• Pingback: Dew Drop – December 11, 2014 (#1913) | Morning Dew()

  • Great article! This made me think about a huge project I was working on where we discovered a lot of these needs a long the way. We even changed strategies a long the way. NOT a good idea. This is a great reminder of what it actually takes to produce a complex business application with a large team.

    There is one thing that differs in my experience though and that is defining an API. Very often you have no idea what you are going to build, you only have abstract features. It is when you start designing and implementing you see what data you need and how that data should be structured. It is also a lot easier for the customer to give feedback on frontend implementations than APIs. Often the customers think they want something, but when it is implemented it is not what they wanted at all. And now you have put all this effort into building an API that does not fit what the customer actually wanted.

    I have had great success with using Node JS as a “middleend”. Let the frontend team create the API they need as they implement the frontend. They can even implement simple behavior like paging, search etc. to get a feeling of how the frontend should work. When the API is set and backend implements it, Node JS can proxy requests to the actual backend API, while still allowing for adding new “not yet implemented” APIs to play around with. It makes the frontend team extremely productive.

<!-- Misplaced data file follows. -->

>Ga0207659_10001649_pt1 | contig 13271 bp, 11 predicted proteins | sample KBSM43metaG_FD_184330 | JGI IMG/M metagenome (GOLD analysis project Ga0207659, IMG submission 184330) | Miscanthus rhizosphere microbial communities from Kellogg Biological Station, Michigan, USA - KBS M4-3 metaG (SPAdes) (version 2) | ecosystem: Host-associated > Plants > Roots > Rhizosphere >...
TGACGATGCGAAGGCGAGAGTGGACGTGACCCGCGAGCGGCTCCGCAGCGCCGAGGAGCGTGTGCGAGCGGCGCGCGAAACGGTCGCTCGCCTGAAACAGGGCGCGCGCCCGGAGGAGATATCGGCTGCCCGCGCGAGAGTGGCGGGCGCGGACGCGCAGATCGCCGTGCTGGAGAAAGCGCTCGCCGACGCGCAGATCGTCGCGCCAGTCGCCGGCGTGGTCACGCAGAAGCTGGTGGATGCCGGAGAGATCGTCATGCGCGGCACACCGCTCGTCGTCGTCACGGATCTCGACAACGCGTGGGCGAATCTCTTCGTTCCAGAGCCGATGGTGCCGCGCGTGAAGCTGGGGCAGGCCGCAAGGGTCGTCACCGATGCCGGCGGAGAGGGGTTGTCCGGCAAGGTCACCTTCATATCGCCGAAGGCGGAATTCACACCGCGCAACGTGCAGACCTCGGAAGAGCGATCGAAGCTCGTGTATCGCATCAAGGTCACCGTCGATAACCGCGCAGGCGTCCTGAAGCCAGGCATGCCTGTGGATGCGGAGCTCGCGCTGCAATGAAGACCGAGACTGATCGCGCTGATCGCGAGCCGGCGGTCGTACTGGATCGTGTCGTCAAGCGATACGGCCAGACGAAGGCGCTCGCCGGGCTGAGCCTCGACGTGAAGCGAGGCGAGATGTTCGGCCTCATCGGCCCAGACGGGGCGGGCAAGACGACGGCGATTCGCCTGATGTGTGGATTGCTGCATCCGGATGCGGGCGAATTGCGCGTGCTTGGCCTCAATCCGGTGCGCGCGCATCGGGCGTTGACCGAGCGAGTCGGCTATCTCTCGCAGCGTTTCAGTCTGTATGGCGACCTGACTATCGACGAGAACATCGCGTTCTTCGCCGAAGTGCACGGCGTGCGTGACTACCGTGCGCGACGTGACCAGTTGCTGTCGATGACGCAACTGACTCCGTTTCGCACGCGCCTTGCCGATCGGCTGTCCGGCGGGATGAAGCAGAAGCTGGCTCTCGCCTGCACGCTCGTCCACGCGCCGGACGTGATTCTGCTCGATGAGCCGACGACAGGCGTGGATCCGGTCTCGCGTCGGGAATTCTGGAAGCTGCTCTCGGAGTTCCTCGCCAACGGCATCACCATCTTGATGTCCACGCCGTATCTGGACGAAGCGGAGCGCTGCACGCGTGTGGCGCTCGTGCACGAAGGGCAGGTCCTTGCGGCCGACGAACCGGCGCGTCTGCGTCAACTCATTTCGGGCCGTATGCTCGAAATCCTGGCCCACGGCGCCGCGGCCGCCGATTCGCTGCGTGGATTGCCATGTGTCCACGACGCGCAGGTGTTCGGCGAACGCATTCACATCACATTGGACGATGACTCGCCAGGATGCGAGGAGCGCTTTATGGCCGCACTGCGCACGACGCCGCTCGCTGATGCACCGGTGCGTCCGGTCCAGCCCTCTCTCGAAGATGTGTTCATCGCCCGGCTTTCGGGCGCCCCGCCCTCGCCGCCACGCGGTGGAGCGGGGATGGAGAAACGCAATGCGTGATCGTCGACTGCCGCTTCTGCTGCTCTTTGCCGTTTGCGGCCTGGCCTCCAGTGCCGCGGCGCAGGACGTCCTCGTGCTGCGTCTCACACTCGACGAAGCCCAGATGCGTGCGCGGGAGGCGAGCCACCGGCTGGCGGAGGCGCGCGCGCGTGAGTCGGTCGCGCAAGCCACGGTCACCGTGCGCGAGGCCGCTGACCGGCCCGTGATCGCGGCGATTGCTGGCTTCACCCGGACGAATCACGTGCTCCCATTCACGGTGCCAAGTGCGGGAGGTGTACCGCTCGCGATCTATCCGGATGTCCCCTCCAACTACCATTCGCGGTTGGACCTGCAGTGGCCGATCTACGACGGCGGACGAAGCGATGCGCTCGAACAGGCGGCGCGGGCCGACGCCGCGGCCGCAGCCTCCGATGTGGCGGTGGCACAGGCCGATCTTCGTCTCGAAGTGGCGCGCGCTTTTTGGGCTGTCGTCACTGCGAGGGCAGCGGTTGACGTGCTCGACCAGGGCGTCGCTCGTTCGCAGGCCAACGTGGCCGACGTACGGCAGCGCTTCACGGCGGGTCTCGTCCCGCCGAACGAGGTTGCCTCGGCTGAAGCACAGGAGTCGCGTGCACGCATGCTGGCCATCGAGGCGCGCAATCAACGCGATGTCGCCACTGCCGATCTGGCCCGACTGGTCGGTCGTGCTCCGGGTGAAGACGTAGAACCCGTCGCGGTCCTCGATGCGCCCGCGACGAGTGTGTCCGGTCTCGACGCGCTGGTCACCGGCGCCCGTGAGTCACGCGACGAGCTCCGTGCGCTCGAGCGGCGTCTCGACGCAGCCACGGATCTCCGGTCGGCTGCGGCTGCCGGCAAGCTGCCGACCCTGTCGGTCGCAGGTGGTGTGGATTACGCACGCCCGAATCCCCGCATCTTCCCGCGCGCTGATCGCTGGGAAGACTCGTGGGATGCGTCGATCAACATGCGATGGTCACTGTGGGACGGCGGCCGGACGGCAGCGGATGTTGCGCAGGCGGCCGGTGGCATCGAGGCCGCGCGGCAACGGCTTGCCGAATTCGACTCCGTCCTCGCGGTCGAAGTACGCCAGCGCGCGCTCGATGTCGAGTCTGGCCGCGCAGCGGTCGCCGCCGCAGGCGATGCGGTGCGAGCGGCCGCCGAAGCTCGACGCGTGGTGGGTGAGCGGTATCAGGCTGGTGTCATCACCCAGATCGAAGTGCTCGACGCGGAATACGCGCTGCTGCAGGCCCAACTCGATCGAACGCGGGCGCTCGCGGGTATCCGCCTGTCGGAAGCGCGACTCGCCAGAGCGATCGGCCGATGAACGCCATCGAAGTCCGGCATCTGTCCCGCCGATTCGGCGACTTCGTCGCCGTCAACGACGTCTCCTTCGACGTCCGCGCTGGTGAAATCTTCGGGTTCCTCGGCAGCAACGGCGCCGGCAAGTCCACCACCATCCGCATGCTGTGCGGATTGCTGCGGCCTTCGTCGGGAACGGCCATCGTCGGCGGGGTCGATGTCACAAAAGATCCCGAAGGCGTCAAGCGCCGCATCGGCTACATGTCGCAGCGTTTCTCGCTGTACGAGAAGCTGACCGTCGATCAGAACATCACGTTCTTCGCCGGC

Experiences and projects differs of course. I have often met really bad specs, which might be the reason we used this strategy instead. Anyways, just wanted to share that experience ๐Ÿ™‚

    • Thank you for the comment. And great point. Not every problem lends itself to a strict API first development process. But I’d strongly suggest considering the value of forcing API first dev. The upside (code parity, speed etc..) , is worth the upfront pain and I’d rather feel the hurt upfront than deal with lingering production code that has differing data source layers because of evolutions in the API.